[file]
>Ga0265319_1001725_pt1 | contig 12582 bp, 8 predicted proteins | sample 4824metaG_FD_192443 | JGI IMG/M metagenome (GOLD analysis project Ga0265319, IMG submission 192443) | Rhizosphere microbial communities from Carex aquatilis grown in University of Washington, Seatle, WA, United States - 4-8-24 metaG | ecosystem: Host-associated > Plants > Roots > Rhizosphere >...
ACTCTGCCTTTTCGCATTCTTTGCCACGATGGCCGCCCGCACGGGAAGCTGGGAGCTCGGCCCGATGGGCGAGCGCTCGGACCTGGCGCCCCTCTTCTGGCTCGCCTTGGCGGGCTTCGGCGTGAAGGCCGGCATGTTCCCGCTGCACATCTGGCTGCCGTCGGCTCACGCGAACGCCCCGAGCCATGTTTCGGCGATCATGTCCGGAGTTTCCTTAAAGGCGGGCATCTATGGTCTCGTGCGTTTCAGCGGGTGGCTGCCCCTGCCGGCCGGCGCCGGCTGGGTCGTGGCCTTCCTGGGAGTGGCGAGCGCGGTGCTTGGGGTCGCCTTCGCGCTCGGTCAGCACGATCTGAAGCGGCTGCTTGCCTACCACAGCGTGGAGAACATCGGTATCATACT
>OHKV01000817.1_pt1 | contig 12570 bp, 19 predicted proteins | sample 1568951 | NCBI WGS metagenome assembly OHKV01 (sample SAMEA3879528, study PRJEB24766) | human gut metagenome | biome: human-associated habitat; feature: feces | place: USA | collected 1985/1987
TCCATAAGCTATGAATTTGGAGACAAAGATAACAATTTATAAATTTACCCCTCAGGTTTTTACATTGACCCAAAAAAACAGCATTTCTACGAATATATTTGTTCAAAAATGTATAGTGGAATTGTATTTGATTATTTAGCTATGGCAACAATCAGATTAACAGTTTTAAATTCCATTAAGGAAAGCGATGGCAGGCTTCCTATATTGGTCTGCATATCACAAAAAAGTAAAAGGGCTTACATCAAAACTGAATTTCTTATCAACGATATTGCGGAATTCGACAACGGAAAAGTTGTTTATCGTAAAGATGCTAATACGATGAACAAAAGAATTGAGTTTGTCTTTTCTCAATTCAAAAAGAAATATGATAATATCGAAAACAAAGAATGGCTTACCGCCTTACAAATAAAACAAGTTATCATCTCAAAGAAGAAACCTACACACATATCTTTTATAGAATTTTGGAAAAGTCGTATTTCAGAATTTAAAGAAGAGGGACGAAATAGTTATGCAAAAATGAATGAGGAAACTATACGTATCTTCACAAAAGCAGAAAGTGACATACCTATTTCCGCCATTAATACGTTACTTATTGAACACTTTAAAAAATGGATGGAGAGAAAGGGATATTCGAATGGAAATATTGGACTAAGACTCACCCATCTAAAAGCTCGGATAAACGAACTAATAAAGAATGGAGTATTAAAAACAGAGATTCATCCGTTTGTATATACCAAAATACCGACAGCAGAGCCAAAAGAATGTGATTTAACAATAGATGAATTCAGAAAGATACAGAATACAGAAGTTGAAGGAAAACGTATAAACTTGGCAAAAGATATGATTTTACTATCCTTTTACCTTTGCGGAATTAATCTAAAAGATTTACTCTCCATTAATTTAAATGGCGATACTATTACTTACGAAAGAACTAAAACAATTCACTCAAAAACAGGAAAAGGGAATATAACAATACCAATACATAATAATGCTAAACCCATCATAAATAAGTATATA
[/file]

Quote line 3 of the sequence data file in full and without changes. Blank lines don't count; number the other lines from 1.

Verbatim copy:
>OHKV01000817.1_pt1 | contig 12570 bp, 19 predicted proteins | sample 1568951 | NCBI WGS metagenome assembly OHKV01 (sample SAMEA3879528, study PRJEB24766) | human gut metagenome | biome: human-associated habitat; feature: feces | place: USA | collected 1985/1987